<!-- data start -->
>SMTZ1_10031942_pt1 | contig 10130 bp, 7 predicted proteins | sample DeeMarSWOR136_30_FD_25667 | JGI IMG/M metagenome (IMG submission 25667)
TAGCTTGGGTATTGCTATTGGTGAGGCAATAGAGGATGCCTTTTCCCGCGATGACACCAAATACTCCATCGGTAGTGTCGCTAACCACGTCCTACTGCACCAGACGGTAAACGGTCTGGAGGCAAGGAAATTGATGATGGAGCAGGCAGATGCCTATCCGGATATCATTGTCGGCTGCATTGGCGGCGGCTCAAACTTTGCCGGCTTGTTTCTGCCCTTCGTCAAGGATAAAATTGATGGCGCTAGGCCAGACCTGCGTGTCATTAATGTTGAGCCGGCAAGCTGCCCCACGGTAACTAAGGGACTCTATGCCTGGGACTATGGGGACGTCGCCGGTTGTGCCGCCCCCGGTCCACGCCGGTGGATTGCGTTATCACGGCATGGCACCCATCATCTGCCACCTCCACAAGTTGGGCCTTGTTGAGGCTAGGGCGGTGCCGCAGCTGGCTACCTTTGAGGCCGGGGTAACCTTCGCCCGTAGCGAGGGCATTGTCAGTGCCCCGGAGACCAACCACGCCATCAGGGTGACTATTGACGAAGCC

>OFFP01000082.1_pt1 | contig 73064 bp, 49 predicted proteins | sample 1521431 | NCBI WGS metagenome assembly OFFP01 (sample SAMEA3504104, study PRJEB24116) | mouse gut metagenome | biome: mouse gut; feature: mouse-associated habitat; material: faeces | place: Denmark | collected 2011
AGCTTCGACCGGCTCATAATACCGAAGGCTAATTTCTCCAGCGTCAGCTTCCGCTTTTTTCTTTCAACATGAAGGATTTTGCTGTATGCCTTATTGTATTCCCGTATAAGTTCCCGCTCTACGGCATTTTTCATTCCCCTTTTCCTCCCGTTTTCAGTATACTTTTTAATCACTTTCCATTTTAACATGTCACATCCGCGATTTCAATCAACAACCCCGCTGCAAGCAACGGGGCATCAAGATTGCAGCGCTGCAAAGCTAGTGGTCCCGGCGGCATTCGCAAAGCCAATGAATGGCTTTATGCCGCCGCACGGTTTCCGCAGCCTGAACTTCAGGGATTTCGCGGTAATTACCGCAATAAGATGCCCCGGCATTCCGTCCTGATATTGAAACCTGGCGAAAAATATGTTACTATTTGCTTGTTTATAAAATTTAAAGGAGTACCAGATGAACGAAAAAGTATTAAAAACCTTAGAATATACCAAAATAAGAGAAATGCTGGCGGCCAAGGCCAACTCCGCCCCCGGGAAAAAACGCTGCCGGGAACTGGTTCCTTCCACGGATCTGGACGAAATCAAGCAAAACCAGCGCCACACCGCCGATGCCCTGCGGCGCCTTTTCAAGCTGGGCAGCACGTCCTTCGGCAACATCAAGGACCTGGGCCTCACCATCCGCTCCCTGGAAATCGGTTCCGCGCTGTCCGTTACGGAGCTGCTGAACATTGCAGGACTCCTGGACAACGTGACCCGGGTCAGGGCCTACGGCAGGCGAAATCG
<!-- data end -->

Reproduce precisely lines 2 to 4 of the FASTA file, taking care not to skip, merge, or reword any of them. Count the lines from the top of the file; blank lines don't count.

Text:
TAGCTTGGGTATTGCTATTGGTGAGGCAATAGAGGATGCCTTTTCCCGCGATGACACCAAATACTCCATCGGTAGTGTCGCTAACCACGTCCTACTGCACCAGACGGTAAACGGTCTGGAGGCAAGGAAATTGATGATGGAGCAGGCAGATGCCTATCCGGATATCATTGTCGGCTGCATTGGCGGCGGCTCAAACTTTGCCGGCTTGTTTCTGCCCTTCGTCAAGGATAAAATTGATGGCGCTAGGCCAGACCTGCGTGTCATTAATGTTGAGCCGGCAAGCTGCCCCACGGTAACTAAGGGACTCTATGCCTGGGACTATGGGGACGTCGCCGGTTGTGCCGCCCCCGGTCCACGCCGGTGGATTGCGTTATCACGGCATGGCACCCATCATCTGCCACCTCCACAAGTTGGGCCTTGTTGAGGCTAGGGCGGTGCCGCAGCTGGCTACCTTTGAGGCCGGGGTAACCTTCGCCCGTAGCGAGGGCATTGTCAGTGCCCCGGAGACCAACCACGCCATCAGGGTGACTATTGACGAAGCC

>OFFP01000082.1_pt1 | contig 73064 bp, 49 predicted proteins | sample 1521431 | NCBI WGS metagenome assembly OFFP01 (sample SAMEA3504104, study PRJEB24116) | mouse gut metagenome | biome: mouse gut; feature: mouse-associated habitat; material: faeces | place: Denmark | collected 2011
AGCTTCGACCGGCTCATAATACCGAAGGCTAATTTCTCCAGCGTCAGCTTCCGCTTTTTTCTTTCAACATGAAGGATTTTGCTGTATGCCTTATTGTATTCCCGTATAAGTTCCCGCTCTACGGCATTTTTCATTCCCCTTTTCCTCCCGTTTTCAGTATACTTTTTAATCACTTTCCATTTTAACATGTCACATCCGCGATTTCAATCAACAACCCCGCTGCAAGCAACGGGGCATCAAGATTGCAGCGCTGCAAAGCTAGTGGTCCCGGCGGCATTCGCAAAGCCAATGAATGGCTTTATGCCGCCGCACGGTTTCCGCAGCCTGAACTTCAGGGATTTCGCGGTAATTACCGCAATAAGATGCCCCGGCATTCCGTCCTGATATTGAAACCTGGCGAAAAATATGTTACTATTTGCTTGTTTATAAAATTTAAAGGAGTACCAGATGAACGAAAAAGTATTAAAAACCTTAGAATATACCAAAATAAGAGAAATGCTGGCGGCCAAGGCCAACTCCGCCCCCGGGAAAAAACGCTGCCGGGAACTGGTTCCTTCCACGGATCTGGACGAAATCAAGCAAAACCAGCGCCACACCGCCGATGCCCTGCGGCGCCTTTTCAAGCTGGGCAGCACGTCCTTCGGCAACATCAAGGACCTGGGCCTCACCATCCGCTCCCTGGAAATCGGTTCCGCGCTGTCCGTTACGGAGCTGCTGAACATTGCAGGACTCCTGGACAACGTGACCCGGGTCAGGGCCTACGGCAGGCGAAATCG